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Soil Health in a Changing Climate: A New Research Project

11:30 am Tuesday, January 16

MNP Theatre

Photo of Steve Crittenden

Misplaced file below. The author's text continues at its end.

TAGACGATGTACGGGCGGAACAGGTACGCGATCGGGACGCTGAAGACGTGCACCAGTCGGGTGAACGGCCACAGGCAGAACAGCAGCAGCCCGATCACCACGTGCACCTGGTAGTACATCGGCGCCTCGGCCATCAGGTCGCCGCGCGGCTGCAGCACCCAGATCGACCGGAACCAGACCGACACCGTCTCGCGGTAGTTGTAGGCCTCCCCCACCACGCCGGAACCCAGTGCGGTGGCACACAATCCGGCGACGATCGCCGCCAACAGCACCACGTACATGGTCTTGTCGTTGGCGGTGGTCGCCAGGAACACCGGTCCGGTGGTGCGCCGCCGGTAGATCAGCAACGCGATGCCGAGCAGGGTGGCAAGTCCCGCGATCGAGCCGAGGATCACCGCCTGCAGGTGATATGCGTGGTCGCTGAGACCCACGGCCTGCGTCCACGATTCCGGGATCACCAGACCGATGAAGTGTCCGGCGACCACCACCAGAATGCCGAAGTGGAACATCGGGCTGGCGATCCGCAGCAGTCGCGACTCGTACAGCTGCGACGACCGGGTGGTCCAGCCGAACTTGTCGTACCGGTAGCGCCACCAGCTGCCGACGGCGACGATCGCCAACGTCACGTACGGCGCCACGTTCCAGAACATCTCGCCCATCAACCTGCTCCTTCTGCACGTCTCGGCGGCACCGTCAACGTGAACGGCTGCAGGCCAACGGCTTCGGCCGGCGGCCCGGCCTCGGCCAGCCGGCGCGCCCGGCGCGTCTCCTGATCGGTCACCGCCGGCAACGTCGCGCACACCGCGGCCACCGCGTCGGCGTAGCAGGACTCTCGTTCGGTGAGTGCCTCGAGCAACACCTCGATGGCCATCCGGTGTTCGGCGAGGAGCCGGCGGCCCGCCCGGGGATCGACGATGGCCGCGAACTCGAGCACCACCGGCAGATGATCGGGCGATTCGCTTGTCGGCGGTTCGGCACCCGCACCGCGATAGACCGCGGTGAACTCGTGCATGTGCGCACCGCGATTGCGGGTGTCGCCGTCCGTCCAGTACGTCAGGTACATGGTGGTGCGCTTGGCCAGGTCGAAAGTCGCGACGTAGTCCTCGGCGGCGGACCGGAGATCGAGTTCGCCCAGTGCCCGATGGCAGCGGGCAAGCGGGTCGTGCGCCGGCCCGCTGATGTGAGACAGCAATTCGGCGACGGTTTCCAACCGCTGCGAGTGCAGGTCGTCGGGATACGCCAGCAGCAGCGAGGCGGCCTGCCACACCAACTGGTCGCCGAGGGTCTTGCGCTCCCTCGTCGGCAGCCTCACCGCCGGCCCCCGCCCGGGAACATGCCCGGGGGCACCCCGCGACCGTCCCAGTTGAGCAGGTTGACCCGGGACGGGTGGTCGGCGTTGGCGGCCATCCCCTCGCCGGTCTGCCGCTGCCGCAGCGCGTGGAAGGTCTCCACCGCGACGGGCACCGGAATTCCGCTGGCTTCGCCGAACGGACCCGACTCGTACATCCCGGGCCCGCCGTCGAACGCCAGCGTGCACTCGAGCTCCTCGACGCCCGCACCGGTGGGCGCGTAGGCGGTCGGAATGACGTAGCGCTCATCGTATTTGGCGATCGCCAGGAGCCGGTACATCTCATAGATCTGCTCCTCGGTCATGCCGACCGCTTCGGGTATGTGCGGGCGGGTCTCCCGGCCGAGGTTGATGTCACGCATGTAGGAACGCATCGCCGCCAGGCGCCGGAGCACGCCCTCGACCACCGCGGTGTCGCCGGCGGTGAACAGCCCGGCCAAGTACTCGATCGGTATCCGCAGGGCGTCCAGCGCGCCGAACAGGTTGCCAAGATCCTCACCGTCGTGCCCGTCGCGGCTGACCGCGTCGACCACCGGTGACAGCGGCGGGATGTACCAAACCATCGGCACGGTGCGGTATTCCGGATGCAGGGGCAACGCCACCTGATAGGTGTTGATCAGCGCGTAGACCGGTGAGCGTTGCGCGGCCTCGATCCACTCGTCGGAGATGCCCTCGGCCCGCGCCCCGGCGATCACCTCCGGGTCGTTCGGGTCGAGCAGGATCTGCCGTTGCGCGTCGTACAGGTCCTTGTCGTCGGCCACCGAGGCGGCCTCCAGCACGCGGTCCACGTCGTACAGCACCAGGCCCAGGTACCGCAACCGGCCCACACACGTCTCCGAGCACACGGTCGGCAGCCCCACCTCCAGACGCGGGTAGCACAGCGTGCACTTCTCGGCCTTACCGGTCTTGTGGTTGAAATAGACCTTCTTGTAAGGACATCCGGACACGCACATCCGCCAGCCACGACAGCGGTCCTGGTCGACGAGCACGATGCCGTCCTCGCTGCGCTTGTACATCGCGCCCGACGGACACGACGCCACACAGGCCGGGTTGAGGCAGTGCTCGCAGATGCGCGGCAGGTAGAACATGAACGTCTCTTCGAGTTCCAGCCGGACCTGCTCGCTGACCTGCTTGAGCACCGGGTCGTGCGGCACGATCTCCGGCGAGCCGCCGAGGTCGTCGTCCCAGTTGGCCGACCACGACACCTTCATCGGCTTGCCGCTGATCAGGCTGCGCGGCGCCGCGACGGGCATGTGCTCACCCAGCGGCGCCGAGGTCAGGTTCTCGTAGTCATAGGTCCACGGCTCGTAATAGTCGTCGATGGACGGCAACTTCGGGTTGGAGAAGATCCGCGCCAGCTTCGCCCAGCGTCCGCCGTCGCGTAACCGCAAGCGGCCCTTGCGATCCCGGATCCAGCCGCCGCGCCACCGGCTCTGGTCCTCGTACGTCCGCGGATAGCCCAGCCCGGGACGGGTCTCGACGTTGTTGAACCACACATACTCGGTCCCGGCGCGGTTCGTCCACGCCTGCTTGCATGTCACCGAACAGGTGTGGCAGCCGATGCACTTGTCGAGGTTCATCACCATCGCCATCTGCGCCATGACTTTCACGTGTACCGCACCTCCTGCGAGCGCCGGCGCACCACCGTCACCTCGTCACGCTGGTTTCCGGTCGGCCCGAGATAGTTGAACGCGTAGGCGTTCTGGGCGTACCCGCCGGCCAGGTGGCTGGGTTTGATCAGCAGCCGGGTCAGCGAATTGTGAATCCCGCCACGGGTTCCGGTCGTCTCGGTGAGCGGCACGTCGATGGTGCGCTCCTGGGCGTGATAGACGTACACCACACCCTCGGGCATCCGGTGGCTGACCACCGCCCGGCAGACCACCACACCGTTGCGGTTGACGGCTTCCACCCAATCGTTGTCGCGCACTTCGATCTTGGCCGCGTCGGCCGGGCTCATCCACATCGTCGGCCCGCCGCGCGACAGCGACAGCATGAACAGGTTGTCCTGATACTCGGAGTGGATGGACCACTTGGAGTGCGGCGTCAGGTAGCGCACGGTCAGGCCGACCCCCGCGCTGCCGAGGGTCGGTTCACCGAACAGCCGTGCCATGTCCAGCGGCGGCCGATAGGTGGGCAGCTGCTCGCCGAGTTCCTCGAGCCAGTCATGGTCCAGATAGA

Which farming system will be more resistant to changing growing conditions? Climate change is expected to bring more frequent summer drought to the Canadian Prairies so crop growing conditions will be increasingly stressed and risk of yield losses and failure could increase. Crops need water to grow and the supply of nutrients is reduced under drought conditions, thus growth and yield are lessened. Heavy rainfall washes away nutrients, seals soil, and damages crops. Reduced soil tillage intensity systems (e.g., no-till) lessen soil disturbance, which promote soil structure that shifts water and nutrient fluxes. Crop irrigation relieves water stress and promotes plant growth increasing soil organic matter input to soil. Reduced tillage systems and irrigation may on one hand promote healthy functioning soils that result in higher crop yields but on the other hand disease pressures and greenhouse gas (GHG) emissions may increase. A balance must therefore be struck between practices beneficial for water and nutrient fluxes and risks involved with greater potential for Fusarium head blight (FHB) and GHG emissions. The proposed project will evaluate the impact of soil tillage intensity and irrigation on soil health, GHG emissions, soil and microbial biodiversity, and incidence and severity of FHB under drought and heavy rainfall conditions.